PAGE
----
Notification System

Last Edit: Apr 04 2020

This tutorial explains how easy it is to build a notification feed with Stream. We also have libraries for ReactReact Native, and iOS, all of which make implementing notification feeds a breeze.

Step 1: Initialize Your Notification System

To start, we'll describe how to notify Scott that his colleague Josh started following him. The code shows you how to connect to Stream and add an activity with the verb "follow".

You can find your API Key and API Secret in the dashboard.

# pip install stream-python
import stream
client = stream.connect('YOUR_API_KEY', 'YOUR_API_SECRET', location='us-east')
# add an activity to Scott's notification feed
notification_feed_scott = client.feed('notification', 'scott')
activity_data = {'actor': 'Josh', 'verb': 'follow', 'object': 'Scott', 'time': '2018-05-04T20:24:03.042927'}
activity_response = notification_feed_scott.add_activity(activity_data)
                    

Step 2: Reading The Notification Feed

Now, read Scott's notification feed to see how it looks:


# Read Scott's notification feed
scott = client.feed('notification', 'scott')
notifications = scott.get(limit=10)
print(notifications)
                    

Now, bring your attention to the following details within the response: the notification counts, and the group. You will see the notification counts in the response: 'unread': 1 and 'unseen': 1. Many notification systems will differentiate between a notification that has been seen as opposed to a notification that has been marked read. The design below highlights the common features of a notification feed:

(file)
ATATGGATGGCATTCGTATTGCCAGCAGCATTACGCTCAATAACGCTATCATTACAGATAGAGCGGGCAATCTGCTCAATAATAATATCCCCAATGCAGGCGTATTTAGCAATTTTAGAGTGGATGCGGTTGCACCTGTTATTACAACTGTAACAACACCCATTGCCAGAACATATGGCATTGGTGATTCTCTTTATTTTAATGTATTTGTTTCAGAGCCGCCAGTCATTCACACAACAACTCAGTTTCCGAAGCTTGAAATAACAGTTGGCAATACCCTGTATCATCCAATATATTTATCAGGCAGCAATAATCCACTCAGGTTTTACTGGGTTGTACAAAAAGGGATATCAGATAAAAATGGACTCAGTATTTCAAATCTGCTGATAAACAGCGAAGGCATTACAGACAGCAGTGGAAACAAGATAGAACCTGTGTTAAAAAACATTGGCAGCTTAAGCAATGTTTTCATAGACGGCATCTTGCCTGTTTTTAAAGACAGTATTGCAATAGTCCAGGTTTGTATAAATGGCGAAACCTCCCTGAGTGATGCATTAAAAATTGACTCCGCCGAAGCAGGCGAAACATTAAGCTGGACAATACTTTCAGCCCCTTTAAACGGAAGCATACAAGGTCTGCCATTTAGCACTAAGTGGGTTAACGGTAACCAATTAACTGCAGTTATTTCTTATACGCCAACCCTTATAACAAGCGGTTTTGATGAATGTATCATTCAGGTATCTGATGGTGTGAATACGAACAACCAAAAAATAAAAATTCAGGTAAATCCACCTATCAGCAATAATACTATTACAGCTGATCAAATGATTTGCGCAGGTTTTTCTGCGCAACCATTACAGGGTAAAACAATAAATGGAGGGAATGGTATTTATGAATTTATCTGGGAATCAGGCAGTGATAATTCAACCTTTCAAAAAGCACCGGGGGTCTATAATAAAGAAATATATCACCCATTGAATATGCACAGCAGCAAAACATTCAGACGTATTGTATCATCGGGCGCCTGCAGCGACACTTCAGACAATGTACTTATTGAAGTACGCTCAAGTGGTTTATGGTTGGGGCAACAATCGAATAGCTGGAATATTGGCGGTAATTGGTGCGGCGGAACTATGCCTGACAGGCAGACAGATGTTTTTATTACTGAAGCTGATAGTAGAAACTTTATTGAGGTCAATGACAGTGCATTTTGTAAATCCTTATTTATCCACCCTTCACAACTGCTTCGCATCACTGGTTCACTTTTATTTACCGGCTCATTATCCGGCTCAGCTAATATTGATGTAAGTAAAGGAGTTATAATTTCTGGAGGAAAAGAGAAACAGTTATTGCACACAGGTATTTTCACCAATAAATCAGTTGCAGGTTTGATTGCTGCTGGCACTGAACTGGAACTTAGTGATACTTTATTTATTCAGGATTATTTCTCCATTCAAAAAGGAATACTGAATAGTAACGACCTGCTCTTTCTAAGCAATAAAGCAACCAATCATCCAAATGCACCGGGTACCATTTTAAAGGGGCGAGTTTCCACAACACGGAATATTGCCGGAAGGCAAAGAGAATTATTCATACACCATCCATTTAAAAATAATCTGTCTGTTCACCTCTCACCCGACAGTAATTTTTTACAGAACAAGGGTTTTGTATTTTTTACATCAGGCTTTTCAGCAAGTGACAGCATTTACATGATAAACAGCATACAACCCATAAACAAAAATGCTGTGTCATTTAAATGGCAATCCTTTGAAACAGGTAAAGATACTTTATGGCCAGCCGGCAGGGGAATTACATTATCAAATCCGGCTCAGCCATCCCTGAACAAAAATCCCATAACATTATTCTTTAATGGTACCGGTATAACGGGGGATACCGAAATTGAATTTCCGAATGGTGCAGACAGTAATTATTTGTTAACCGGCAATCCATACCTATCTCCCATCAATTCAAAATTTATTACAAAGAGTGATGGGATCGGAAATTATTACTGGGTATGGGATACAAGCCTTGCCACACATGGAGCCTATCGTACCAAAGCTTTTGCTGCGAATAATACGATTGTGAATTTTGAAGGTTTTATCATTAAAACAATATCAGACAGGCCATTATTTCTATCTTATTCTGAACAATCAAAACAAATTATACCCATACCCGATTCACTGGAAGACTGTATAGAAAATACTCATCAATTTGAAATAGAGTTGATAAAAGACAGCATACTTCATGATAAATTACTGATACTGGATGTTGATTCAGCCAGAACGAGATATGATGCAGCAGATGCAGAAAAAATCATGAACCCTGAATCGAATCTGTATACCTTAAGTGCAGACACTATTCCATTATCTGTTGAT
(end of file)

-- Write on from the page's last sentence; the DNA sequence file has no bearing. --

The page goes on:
Notice that each notification contains a list of activities. The activities are grouped together based on the rule set and defined within your Stream dashboard.

The group name of follow_2018-05-04 currently contains 1 activity.

By default, aggregation groups are based on the activity's verb and time. For example, if multiple people follow you on the same day, there will only be 1 notification. This allows you to show a notification such as: "Josh and 3 others followed you". Aggregation helps reduce noise within the notification feed, which is especially important when there's an abundance of user engagement. You can configure or disable the exact rules for how activities are grouped together in the dashboard.

Step 3: Realtime Notification System

Stream includes support for listening to changes to your notification feed in real time. You can listen to changes using Websockets, SQS or webhooks. The example below shows how to use websockets to update the feed in real time.

The first step is to generate a token for authorizing the client-side connection for reading the feed.


token = client.feed('notification', 'scott').get_readonly_token()
print(token)
                    

Next, use the token to connect to Stream's websocket infrastructure. Create a file called test.html and paste the following code (remember to use the token you generated above):


<html>
<script src="https://cdn.jsdelivr.net/npm/getstream/dist/js_min/getstream.js"></script>
<script type="text/javascript">
    const token = 'YOUR-TOKEN-HERE';
    const client = stream.connect('{% endraw %}{{ api_key }}{% raw %}', null, '{% endraw %}{{ app_id }}{% raw %}');
    const notificationScott = client.feed('notification', 'scott', token);